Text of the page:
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  19. Was simply leaving the laptop in the office a few nights a week.
    It was tough, but it’s made a BIG difference!

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  20. The topic of burnout is not discussed very often and definitely not in such detail. I guess the younger generation od professionals simply brushes it under the carpet and pretends to move on when they should rather learn to deal with it.

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  21. Part of my problem is that I get all this “˜external praise’ for doing the things that lead to burnout! Lots of times people talk about my work ethic and how quickly I get things done — but inside I feel empty.

    d4kc brings up something that was a real trigger for me in my own experience with burnout. Getting things done is good. Getting things done in a timely matter is good. Getting things done too quickly, and consistently means that you’re probably not focused and jumping around from one thing to the next. It likely means that you’re being interrupted regularly by small fires that need to be put out and that break your train of thought in solving problems – in other words “context shifting”.

    You can think of “context shifting” like switching from one application on the computer to another – each time you have to load up a new set of rules and information before you can do anything. This means you lose focus, and once lost, can be really hard to get back.

    The question to always ask yourself is simply: “Does it need to be done right this second or can this wait until this afternoon or tomorrow?”

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  22. Wonderful article.  I am still in the midst of trying to get over burnout after getting my graduate degree and being unable to find steady work.  I found it to be really inspiring, hopeful and I’m looking forward to emerging on the other side a stronger person.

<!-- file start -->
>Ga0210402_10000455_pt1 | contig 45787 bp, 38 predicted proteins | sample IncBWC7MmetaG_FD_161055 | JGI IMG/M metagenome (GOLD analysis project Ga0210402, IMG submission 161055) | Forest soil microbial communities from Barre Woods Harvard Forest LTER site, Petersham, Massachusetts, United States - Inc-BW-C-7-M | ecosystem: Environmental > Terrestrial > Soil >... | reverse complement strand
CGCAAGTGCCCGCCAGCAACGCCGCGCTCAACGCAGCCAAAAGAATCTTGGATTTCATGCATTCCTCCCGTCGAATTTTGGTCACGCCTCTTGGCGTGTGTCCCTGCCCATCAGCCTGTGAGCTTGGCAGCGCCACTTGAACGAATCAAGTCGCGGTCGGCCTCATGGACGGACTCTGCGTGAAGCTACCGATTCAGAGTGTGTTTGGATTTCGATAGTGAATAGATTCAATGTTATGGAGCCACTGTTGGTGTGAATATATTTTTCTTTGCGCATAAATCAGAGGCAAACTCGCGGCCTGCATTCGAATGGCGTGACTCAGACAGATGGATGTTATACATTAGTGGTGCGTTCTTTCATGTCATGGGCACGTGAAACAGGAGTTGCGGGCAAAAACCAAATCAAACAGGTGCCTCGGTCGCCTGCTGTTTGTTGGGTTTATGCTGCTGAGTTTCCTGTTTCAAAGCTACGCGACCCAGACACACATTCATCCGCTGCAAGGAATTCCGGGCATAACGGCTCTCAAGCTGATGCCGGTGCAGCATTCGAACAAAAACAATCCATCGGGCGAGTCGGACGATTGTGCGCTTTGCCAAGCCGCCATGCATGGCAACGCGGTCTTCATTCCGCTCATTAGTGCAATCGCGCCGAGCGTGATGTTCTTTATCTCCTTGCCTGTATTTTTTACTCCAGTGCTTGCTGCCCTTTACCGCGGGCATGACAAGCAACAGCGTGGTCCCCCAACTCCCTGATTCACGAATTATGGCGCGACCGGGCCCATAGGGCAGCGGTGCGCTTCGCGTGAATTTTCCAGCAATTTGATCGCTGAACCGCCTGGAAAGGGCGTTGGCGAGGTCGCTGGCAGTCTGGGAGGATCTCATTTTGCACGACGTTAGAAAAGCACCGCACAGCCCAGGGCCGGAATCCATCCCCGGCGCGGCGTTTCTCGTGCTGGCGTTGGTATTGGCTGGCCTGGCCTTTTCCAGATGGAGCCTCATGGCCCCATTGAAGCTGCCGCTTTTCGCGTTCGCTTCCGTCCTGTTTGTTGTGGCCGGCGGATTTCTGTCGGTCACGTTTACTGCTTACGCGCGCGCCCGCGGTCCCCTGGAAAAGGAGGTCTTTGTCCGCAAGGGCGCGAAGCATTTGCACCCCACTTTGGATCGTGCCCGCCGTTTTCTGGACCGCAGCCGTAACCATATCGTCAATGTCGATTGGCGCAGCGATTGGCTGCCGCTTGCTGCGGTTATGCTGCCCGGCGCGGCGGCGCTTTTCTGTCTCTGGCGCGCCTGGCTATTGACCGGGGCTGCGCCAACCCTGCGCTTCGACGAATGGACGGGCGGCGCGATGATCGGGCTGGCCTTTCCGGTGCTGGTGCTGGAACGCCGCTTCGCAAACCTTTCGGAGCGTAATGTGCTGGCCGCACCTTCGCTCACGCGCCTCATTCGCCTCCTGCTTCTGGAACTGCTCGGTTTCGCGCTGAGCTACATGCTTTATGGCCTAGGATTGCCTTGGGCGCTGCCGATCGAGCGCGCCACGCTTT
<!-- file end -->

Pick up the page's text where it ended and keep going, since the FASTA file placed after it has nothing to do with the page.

Thanks.

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  23. For the past 6 months or so I have been noticing a real lack of disconnect. I wake in the morning and check email first thing before anyone wakes up. I put the kids to sleep and get back on after having worked all day. Burnout happened months ago but I pushed through it not recognizing what was going on.

    I really appreciated this article as it made me pause and take inventory. It is summertime and I am motivated to spend time with the kids at the pool and beach more than ever. Thank you for your insight.

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  24. Marcus – I was more of less in the same situation – before I realized that I was burnt out I was checking email at crazy hours and working long into the night and brushed the symptoms aside which I really should have just stopped and took a long hard look at what was causing them. Hindsight is 20/20 but the article has done it’s job if it’s helped you even if only in a small way.

    Enjoy your summer and keep making time for yourself and your family so you can find the balance that works for you.